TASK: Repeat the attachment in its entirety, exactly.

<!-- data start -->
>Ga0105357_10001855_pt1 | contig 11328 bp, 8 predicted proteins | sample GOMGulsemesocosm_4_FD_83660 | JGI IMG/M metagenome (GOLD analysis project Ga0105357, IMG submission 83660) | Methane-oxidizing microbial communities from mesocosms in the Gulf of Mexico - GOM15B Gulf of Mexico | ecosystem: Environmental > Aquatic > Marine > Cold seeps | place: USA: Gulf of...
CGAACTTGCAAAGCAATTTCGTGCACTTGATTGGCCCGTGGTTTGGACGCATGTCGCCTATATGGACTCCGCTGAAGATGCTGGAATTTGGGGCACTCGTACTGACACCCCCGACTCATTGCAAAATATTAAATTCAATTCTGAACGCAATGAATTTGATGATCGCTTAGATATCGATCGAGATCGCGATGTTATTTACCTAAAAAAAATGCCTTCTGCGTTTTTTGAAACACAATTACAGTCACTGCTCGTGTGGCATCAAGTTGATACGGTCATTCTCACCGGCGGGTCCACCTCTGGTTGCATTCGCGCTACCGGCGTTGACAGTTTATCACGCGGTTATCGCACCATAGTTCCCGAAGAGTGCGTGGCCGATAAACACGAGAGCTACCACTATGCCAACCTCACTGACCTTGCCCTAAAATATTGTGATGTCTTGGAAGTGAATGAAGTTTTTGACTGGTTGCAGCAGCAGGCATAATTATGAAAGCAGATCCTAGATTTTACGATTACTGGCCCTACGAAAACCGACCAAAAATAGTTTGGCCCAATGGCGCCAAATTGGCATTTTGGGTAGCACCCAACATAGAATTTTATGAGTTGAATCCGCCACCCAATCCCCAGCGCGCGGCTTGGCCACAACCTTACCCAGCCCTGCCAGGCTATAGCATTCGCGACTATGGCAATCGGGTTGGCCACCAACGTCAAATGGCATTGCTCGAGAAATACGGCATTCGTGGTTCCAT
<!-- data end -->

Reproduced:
>Ga0105357_10001855_pt1 | contig 11328 bp, 8 predicted proteins | sample GOMGulsemesocosm_4_FD_83660 | JGI IMG/M metagenome (GOLD analysis project Ga0105357, IMG submission 83660) | Methane-oxidizing microbial communities from mesocosms in the Gulf of Mexico - GOM15B Gulf of Mexico | ecosystem: Environmental > Aquatic > Marine > Cold seeps | place: USA: Gulf of...
CGAACTTGCAAAGCAATTTCGTGCACTTGATTGGCCCGTGGTTTGGACGCATGTCGCCTATATGGACTCCGCTGAAGATGCTGGAATTTGGGGCACTCGTACTGACACCCCCGACTCATTGCAAAATATTAAATTCAATTCTGAACGCAATGAATTTGATGATCGCTTAGATATCGATCGAGATCGCGATGTTATTTACCTAAAAAAAATGCCTTCTGCGTTTTTTGAAACACAATTACAGTCACTGCTCGTGTGGCATCAAGTTGATACGGTCATTCTCACCGGCGGGTCCACCTCTGGTTGCATTCGCGCTACCGGCGTTGACAGTTTATCACGCGGTTATCGCACCATAGTTCCCGAAGAGTGCGTGGCCGATAAACACGAGAGCTACCACTATGCCAACCTCACTGACCTTGCCCTAAAATATTGTGATGTCTTGGAAGTGAATGAAGTTTTTGACTGGTTGCAGCAGCAGGCATAATTATGAAAGCAGATCCTAGATTTTACGATTACTGGCCCTACGAAAACCGACCAAAAATAGTTTGGCCCAATGGCGCCAAATTGGCATTTTGGGTAGCACCCAACATAGAATTTTATGAGTTGAATCCGCCACCCAATCCCCAGCGCGCGGCTTGGCCACAACCTTACCCAGCCCTGCCAGGCTATAGCATTCGCGACTATGGCAATCGGGTTGGCCACCAACGTCAAATGGCATTGCTCGAGAAATACGGCATTCGTGGTTCCAT